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Should Contraception Be Considered Abortion?

Right now Church and State aren't looking so separate in the US. Both the Catholic Church's opposition to birth control as well as the Bush Administration's similar attempt to limit access to contraception by defining it as abortion, have been openly criticized this week by contraception advocates.

An open letter, written by over 50 international Catholic dissent groups, asks the Pope to lift the Church's ban on birth control. Taking out an ad in an Italian newspaper, the groups point to the important role contraception plays in the fight against AIDS, especially in poor countries. But the plea fell on deaf ears, as the Vatican quickly denounced the ad as propaganda, adding that condom policies have failed to fight AIDS.

Meanwhile, Hillary Clinton wrote an open letter to her supporters, hoping to raise awareness about Bush's plan to put "ideology before science and women's health." Clinton explains that the Department of Health and Human Services wants to make it harder for women to access common forms of contraception like birth control pills, emergency contraception, and IUDs by labeling them "abortion." Proposed regulations would allow healthcare providers to refuse to provide contraception to women who need it, disproportionately impacting uninsured and low-income Americans.

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HeatherStJoeMI HeatherStJoeMI 8 years
I agree with Wadewifey !!!!
HeatherStJoeMI HeatherStJoeMI 8 years
I agree with Wadewifey !!!!
Nyrina-Windu Nyrina-Windu 8 years
No, it should not be considered abortion.
MartiniLush MartiniLush 8 years
No problem, lilkimbo - I'm glad I could find something on it!
UnDave35 UnDave35 8 years
Yeah, thanks for the info Martini. I was wondering what insurance companies didn't cover both. It's good to know that the dems are also using mostly untrue attack ads...
lilkimbo lilkimbo 8 years
Thanks so much, Martini! I remember trying to find more data on it when that commercial first came out, but I couldn't find anything. I really appreciate it. :hug:
MartiniLush MartiniLush 8 years
YIKES - Sorry, I cut and pasted more than I thought I did - sorry for the loooooonnnnng post!! :oops:
MartiniLush MartiniLush 8 years
lilkimbo, I was trying to find out the answer to the birth control question, I did find this on the Newsweek website: (I'll post part of it, so I don't get flagged for posting a link) "Summary Planned Parenthood is running a TV ad showing John McCain painfully groping for an answer to a reporter's question: "It's unfair that health insurance companies cover Viagra but not birth control. Do you have an opinion on that?" McCain had good reason to be flustered. The premise of the reporter's question is a myth. We couldn't find any data that show a disparity between health insurance companies that cover Viagra and those that cover birth control. The full range of contraceptives, in fact, are covered by more than 86 percent of private insurance plans written for employers." "The ad implies there is a significant disparity between the number of insurance plans that cover Viagra and those that cover birth control. But that's not the case. A 2004 report by the nonpartisan Guttmacher Institute found that in 2002, 86 percent of the plans that insurance companies typically wrote for employers covered the full range of approved reversible contraceptive methods (birth control pills, hormone injections, implants, IUDs and diaphragms), and only 2 percent covered no methods at all. The worry that Viagra, but not birth control, is being included in health care plans is out-of-date, according to Adam Sonfield, who coauthored the report. He says that when Viagra initially became available and insurers began to cover it, "there was concern that this was the case and that insurance companies really were covering erectile dysfunction drugs but were not covering contraception." This concern, he says, helped spur efforts to get contraception coverage mandated in 27 states, and contraceptive coverage rates shot up as a result. Sonfield's study, which asked insurance companies about employer-sponsored plans, found that coverage of contraceptive methods had tripled from 1993 to 2002. Sonfield says that the number of plans covering birth control likely has continued to increase over the last six years, though he stresses that U.S. health care is still short of complete coverage."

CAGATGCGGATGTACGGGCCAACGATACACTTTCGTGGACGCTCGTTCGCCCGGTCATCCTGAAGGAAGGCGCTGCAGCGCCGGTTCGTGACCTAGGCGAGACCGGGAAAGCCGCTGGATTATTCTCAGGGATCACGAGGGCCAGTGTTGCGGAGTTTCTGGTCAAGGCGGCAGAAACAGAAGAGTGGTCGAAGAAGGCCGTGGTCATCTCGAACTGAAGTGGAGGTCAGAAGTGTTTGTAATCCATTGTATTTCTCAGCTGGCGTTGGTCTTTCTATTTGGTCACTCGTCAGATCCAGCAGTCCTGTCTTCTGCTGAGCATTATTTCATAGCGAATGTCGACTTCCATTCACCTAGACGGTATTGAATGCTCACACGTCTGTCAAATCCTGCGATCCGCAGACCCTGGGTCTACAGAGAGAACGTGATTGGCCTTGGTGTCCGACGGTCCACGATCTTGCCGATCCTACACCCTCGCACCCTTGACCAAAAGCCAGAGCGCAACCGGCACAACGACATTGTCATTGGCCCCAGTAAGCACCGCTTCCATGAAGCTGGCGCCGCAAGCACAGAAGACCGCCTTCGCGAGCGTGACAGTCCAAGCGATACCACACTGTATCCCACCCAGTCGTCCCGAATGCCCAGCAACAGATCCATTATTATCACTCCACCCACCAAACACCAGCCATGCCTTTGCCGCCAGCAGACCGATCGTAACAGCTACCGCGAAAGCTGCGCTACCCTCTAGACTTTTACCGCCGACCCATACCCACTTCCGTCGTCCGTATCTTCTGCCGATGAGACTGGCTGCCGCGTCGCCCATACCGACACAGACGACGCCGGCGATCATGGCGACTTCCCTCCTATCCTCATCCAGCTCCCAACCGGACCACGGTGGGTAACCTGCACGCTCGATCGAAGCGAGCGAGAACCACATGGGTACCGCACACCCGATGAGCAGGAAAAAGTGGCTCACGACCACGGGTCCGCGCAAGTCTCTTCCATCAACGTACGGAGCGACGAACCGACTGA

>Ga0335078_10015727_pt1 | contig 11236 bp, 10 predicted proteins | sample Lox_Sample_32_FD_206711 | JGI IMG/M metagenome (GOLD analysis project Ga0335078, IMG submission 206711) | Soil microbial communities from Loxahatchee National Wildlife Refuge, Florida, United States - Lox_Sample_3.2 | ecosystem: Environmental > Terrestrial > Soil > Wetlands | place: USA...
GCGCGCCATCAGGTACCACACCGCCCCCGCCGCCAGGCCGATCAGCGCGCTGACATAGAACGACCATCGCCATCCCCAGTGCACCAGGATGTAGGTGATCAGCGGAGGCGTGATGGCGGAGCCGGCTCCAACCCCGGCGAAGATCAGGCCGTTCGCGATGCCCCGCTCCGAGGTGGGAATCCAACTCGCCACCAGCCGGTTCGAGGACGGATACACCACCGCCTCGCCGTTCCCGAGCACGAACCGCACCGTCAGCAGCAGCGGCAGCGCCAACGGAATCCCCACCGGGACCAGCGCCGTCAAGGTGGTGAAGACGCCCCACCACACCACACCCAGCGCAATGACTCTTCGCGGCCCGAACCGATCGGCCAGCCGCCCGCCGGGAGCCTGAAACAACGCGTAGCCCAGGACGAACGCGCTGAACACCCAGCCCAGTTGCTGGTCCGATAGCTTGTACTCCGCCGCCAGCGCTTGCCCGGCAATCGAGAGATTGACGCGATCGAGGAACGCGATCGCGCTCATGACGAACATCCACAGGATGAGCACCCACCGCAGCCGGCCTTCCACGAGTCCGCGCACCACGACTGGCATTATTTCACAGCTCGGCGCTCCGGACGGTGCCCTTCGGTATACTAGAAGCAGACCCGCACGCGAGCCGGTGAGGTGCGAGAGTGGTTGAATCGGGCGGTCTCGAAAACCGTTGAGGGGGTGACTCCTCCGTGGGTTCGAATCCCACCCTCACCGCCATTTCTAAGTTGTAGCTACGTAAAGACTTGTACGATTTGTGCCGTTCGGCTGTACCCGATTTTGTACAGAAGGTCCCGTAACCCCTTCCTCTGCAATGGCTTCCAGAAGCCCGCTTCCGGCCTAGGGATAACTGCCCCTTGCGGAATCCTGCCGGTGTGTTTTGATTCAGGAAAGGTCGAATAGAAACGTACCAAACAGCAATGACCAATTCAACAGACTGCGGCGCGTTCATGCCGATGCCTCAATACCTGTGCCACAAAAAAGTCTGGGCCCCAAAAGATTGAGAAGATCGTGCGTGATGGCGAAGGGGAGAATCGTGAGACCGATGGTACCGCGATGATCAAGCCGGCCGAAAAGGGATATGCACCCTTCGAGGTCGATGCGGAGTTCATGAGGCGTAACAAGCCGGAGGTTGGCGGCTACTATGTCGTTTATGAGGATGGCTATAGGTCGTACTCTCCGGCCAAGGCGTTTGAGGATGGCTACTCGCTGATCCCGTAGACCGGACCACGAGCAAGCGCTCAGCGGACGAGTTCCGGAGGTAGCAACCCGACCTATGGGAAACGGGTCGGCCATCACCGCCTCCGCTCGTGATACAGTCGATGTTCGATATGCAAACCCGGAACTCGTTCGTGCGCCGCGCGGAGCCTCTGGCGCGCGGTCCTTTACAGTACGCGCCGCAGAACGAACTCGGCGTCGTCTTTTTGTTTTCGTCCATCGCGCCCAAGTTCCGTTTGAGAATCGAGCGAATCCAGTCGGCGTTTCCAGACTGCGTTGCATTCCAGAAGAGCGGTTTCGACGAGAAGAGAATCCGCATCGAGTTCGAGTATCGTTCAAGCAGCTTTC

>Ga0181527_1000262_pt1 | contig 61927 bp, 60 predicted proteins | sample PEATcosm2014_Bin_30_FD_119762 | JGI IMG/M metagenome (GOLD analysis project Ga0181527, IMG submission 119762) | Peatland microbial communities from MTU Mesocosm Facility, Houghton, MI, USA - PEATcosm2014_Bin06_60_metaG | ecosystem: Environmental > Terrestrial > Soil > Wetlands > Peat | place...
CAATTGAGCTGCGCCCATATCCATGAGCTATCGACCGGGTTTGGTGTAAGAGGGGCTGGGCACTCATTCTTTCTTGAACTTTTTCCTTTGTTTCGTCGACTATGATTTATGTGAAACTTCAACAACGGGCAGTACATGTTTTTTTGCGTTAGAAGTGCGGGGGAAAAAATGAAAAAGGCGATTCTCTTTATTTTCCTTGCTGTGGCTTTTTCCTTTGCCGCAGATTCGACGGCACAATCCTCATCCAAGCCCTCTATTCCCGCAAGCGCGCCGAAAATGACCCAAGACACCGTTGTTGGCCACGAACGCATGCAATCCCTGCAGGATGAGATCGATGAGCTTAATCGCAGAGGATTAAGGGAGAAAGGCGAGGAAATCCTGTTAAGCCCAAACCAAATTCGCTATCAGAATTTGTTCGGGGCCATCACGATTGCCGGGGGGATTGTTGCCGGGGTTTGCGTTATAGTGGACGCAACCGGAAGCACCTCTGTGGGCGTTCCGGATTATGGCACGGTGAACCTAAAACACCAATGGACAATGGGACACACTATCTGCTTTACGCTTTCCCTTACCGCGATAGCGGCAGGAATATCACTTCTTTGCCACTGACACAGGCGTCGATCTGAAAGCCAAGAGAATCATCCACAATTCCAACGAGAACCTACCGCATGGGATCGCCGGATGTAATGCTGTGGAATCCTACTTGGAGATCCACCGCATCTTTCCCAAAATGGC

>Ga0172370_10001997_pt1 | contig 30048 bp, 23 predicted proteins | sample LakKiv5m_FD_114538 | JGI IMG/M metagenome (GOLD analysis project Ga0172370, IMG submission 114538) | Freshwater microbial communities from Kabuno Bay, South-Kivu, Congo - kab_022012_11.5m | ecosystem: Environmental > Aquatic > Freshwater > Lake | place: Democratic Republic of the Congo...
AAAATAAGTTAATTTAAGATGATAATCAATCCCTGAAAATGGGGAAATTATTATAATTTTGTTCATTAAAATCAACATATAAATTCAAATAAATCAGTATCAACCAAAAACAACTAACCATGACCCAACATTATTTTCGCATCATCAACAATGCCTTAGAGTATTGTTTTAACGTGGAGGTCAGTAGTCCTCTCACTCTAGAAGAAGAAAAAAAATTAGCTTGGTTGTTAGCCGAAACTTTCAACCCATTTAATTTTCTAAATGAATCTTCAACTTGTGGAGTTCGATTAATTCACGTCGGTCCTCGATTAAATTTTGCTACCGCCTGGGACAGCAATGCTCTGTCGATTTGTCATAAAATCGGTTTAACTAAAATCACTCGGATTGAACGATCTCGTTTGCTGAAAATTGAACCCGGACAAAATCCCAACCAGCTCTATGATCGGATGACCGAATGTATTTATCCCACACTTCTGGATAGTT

lilkimbo lilkimbo 8 years
Sorry for the three posts. I would write something and post, then realize that I wanted to say something about something else.
lilkimbo lilkimbo 8 years
As for organized religion serving no real purpose, nothing could be further from the truth. Religions do a lot of community outreach programs, go abroad on service troops, give many people hope when they had none, allow many people to feel at home in new communities, etc. I could go on forever about the good things organized religions do. I feel like as long as they are not pushed on others, they are great organizations.
lilkimbo lilkimbo 8 years